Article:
Parole board slated to be grilled over release of repeat sex offender
Appeal court decision revives woman’s civil suit against minister of justice for R2-million in damages.
A R2-million damages claim by a woman who was attacked by a “high risk” repeat sex offender while he was out on parole, has been revived by a recent ruling of the Supreme Court of Appeal.
The appeal court has ruled that the Minister of Justice and Correctional Services and the parole board must account for the decision to release Ivan Botha on parole. Botha had been convicted of three sexual offences dating back to 1996.
The appeal court overturned a previous ruling by the Pretoria high court when Judge Moses Mavundla, presiding over the civil damages claim for pain and suffering, absolved the minister.
Mavundla ruled there was not enough evidence to put the minister, or officials from the department of correctional services and the parole board, on terms to explain why Botha had been released.
The judge ruled that any decision by the parole board was a value judgment and there was no evidence that its decision to release Botha, in November 2010, was “tainted or flawed”.
But in a unanimous judgment, penned by Acting Judge David Unterhalter, the SCA has now said this was wrong.
“The superficial commentary offered in the social worker’s report, the vagueness of what was said by the case management committee and the lack of a psychologist’s report make out a case on the basis of which it could be said that the board decided to release him [Botha] when there was significant risk attached to their decision,” said Unterhalter.
On top of this, there was evidence that Botha had broken certain conditions of his parole and had only been given verbal warnings.
Evidence in the trial court was that Botha had attacked the woman in Oudtshoorn in April 2012 and had attempted to assault, rape and rob her.
He was later convicted of these crimes and sent back to jail.
The woman instituted a civil claim, alleging the minister had not discharged his duty to protect her and that given his criminal record, Botha should not have been released.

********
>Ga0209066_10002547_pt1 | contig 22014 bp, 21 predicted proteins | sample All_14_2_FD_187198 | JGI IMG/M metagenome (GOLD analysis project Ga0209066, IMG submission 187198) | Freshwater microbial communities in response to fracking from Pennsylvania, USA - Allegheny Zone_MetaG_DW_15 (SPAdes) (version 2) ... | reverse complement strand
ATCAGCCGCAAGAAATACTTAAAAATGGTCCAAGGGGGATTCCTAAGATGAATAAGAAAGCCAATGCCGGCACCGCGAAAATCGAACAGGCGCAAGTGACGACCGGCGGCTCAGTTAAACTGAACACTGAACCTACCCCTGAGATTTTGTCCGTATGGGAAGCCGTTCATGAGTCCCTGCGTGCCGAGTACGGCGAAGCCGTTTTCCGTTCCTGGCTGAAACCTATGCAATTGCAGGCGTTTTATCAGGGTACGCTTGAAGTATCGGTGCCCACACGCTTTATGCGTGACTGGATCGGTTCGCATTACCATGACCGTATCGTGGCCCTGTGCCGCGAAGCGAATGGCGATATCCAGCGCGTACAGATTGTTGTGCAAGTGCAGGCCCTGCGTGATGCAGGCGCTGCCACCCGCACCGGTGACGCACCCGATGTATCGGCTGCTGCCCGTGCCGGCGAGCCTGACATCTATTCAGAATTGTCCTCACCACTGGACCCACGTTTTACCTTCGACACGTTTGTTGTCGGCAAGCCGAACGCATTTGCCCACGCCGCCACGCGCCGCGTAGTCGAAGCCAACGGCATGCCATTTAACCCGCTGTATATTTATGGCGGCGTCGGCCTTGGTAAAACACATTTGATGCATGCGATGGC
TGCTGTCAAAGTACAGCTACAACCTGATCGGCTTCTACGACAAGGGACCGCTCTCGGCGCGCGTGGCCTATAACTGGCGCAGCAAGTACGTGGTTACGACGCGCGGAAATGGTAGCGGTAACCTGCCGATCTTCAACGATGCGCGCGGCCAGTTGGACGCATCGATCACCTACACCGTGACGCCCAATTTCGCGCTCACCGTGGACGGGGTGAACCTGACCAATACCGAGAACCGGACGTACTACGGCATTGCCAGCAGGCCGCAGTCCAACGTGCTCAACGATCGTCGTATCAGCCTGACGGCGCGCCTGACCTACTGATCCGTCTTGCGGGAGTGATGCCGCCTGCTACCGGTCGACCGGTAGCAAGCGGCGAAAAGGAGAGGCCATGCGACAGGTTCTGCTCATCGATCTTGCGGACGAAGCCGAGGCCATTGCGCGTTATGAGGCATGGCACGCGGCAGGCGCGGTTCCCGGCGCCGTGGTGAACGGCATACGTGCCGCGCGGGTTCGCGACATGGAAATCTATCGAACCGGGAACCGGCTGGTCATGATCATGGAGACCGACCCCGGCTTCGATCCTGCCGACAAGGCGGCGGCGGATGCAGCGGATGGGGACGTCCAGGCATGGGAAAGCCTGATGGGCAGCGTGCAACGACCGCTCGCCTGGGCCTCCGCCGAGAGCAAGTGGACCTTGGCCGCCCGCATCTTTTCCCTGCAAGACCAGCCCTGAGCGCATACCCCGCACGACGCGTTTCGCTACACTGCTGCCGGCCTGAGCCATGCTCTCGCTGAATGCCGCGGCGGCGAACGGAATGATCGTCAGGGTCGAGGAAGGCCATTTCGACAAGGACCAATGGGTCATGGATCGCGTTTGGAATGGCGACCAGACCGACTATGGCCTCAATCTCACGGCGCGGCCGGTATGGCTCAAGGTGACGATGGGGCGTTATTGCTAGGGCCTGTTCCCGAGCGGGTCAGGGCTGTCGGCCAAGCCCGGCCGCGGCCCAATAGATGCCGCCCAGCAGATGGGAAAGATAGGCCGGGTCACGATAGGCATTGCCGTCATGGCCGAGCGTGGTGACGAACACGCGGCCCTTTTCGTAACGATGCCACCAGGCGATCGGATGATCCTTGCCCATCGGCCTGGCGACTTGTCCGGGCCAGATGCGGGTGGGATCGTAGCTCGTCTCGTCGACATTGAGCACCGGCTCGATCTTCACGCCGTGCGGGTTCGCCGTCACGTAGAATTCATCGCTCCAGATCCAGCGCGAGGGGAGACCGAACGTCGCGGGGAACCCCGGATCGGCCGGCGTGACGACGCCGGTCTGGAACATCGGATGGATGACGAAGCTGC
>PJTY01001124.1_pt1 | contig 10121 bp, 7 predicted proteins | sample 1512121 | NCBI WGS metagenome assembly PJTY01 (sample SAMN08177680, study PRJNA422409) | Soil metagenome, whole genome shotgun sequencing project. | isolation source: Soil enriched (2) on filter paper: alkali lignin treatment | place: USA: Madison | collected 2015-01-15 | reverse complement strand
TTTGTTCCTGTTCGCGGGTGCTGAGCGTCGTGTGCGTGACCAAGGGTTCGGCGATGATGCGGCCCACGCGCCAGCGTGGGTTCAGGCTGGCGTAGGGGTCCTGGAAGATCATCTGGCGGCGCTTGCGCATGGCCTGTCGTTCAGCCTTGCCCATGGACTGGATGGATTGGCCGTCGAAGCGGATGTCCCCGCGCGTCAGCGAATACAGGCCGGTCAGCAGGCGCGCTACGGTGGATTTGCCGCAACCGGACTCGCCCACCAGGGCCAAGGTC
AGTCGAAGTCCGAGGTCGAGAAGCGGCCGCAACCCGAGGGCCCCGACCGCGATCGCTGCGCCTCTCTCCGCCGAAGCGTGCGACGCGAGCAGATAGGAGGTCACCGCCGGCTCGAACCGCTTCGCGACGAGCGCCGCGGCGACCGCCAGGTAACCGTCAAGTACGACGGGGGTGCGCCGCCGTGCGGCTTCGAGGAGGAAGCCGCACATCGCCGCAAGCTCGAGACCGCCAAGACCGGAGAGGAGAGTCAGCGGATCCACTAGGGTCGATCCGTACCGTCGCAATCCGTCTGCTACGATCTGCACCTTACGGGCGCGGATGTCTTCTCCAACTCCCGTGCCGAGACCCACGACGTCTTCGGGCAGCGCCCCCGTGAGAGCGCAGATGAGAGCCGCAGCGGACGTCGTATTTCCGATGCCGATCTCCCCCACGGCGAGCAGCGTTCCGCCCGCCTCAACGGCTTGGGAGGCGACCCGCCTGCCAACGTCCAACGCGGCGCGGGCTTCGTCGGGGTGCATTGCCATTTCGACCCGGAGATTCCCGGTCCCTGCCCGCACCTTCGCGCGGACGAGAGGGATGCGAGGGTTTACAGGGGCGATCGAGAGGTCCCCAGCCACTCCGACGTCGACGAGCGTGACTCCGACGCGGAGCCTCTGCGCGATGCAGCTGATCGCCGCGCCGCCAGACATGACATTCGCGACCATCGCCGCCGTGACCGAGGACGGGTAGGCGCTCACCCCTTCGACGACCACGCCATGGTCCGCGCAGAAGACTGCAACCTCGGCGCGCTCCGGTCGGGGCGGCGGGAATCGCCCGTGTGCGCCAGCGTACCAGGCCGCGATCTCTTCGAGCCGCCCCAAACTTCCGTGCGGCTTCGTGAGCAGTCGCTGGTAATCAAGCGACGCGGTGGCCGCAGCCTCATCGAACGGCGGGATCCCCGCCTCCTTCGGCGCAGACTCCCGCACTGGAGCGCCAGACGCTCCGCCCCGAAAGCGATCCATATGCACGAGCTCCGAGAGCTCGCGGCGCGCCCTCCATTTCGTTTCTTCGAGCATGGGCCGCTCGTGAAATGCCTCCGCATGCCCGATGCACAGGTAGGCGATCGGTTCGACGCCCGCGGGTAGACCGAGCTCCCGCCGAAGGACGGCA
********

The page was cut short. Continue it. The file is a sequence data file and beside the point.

While he had broken his parole conditions, he had been “left at large” to attack her and, possibly other members of the public.
She relied in her case on the constitutional duty of the minister to protect the public and to protect women from violent crimes.
She claimed that the parole board had breached its statutory duty by not adequately regulating the release of inmates.
Turning to the “common cause” facts, and the parole board documents which were submitted during the trial, Unterhalter said there were indications that Botha was a suitable applicant for parole: his conduct inside prison had been good; he had completed a number of rehabilitation programmes; he was reported to have shown remorse; his family was supportive of him, and he had a home to go to.
But missing was a psychologist’s report, which the board had previously insisted on when it turned down his earlier bid for parole in 2007.
The judge noted that in September 2009 the case management committee had recommended that a further profile report be submitted and that Botha should attend more programmes in prison.
“These are matters of some importance,” the judge said.
“How the parole board came to its decision in the face of these requires some explanation.
“He was a repeat sexual offender.
“On the documentary evidence produced at the trial there is a case to be made that the parole board should have flagged the risks of releasing a prisoner on parole with an apparent propensity to commit acts of sexual violence.
“There is certainly a case to answer as to why the parole board considered that it should proceed to release him, without the benefit of a psychologist’s report.”
Unterhalter said that while parole decisions involved “calculated risks”, if it exercised its power without due regard to these risks, its conduct could be judged wrongful and negligent.
“A court might find it acted wrongly and negligently in releasing him.
“Until such time as those who made the parole decisions come to give evidence about what they did, there is sufficient evidence that could permit a finding that the board acted wrongly and negligently.
“The high court found there was no discernable error in the exercise of its discretion. That finding cannot stand … there was reason for it to proceed with caution.” DM
First published by GroundUp.